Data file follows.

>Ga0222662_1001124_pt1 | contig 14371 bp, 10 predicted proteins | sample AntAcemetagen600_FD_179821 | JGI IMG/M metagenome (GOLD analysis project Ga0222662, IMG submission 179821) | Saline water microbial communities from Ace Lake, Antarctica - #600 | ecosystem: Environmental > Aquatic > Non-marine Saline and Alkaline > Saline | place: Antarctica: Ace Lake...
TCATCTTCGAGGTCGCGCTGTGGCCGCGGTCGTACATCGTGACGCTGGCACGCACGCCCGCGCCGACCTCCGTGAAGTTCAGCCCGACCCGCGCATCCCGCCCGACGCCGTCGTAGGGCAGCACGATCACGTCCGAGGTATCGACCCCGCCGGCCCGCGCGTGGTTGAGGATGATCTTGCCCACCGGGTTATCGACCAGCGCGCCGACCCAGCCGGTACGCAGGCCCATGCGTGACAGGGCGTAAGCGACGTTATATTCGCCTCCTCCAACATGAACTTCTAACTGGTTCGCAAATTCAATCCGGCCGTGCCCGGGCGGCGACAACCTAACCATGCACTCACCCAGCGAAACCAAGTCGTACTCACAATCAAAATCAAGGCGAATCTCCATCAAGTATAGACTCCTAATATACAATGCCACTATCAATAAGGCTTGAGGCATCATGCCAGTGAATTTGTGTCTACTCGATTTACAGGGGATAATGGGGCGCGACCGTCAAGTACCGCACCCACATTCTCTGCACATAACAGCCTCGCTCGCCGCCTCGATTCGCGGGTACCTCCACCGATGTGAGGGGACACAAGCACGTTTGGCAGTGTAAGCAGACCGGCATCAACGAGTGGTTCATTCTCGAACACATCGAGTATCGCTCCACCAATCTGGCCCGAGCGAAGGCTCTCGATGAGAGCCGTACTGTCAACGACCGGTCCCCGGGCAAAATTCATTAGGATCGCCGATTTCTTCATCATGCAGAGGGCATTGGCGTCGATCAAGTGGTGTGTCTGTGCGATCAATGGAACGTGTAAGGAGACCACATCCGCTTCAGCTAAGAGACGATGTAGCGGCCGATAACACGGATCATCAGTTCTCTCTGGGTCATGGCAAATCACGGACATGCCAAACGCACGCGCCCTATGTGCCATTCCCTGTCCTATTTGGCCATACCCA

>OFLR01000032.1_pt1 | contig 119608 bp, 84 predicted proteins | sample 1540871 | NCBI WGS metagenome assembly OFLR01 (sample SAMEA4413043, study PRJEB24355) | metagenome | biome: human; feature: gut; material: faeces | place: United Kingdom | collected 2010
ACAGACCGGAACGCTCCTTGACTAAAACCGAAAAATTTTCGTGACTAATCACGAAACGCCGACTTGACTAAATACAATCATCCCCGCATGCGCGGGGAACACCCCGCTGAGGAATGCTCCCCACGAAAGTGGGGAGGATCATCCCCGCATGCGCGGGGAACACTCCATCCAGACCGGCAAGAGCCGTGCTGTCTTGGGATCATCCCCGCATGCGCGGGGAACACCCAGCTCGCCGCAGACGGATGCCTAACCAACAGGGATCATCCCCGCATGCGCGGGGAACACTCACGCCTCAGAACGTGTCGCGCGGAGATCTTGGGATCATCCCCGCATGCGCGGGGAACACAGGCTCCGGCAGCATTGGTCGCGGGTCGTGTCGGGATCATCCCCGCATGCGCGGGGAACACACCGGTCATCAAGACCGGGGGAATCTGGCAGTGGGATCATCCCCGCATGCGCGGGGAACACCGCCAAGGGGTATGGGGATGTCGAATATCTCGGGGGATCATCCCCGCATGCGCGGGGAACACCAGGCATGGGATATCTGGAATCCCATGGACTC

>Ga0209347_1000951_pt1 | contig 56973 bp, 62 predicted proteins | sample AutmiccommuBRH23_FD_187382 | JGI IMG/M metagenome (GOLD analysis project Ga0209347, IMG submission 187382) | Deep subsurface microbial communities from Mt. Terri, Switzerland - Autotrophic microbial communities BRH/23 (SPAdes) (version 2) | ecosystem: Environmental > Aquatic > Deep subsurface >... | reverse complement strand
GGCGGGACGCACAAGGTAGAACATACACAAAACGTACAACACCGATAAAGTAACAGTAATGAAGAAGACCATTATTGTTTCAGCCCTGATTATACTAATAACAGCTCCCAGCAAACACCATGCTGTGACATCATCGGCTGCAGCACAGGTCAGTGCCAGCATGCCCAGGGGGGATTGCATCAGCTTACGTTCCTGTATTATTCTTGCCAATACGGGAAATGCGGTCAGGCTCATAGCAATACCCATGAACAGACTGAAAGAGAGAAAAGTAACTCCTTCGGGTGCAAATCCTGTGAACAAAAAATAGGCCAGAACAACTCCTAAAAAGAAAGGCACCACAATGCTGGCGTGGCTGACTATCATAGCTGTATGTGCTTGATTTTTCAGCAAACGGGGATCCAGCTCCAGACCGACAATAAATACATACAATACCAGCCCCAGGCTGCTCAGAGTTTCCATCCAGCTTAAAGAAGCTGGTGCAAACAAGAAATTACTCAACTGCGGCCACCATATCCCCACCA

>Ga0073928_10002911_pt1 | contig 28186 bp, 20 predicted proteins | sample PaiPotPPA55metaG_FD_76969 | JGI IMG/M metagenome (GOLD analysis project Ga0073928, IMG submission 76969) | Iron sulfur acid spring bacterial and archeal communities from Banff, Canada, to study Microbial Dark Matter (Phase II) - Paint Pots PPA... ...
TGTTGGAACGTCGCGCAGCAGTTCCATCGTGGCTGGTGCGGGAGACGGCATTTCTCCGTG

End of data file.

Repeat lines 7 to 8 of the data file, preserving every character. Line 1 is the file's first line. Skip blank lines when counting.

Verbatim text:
>Ga0073928_10002911_pt1 | contig 28186 bp, 20 predicted proteins | sample PaiPotPPA55metaG_FD_76969 | JGI IMG/M metagenome (GOLD analysis project Ga0073928, IMG submission 76969) | Iron sulfur acid spring bacterial and archeal communities from Banff, Canada, to study Microbial Dark Matter (Phase II) - Paint Pots PPA... ...
TGTTGGAACGTCGCGCAGCAGTTCCATCGTGGCTGGTGCGGGAGACGGCATTTCTCCGTG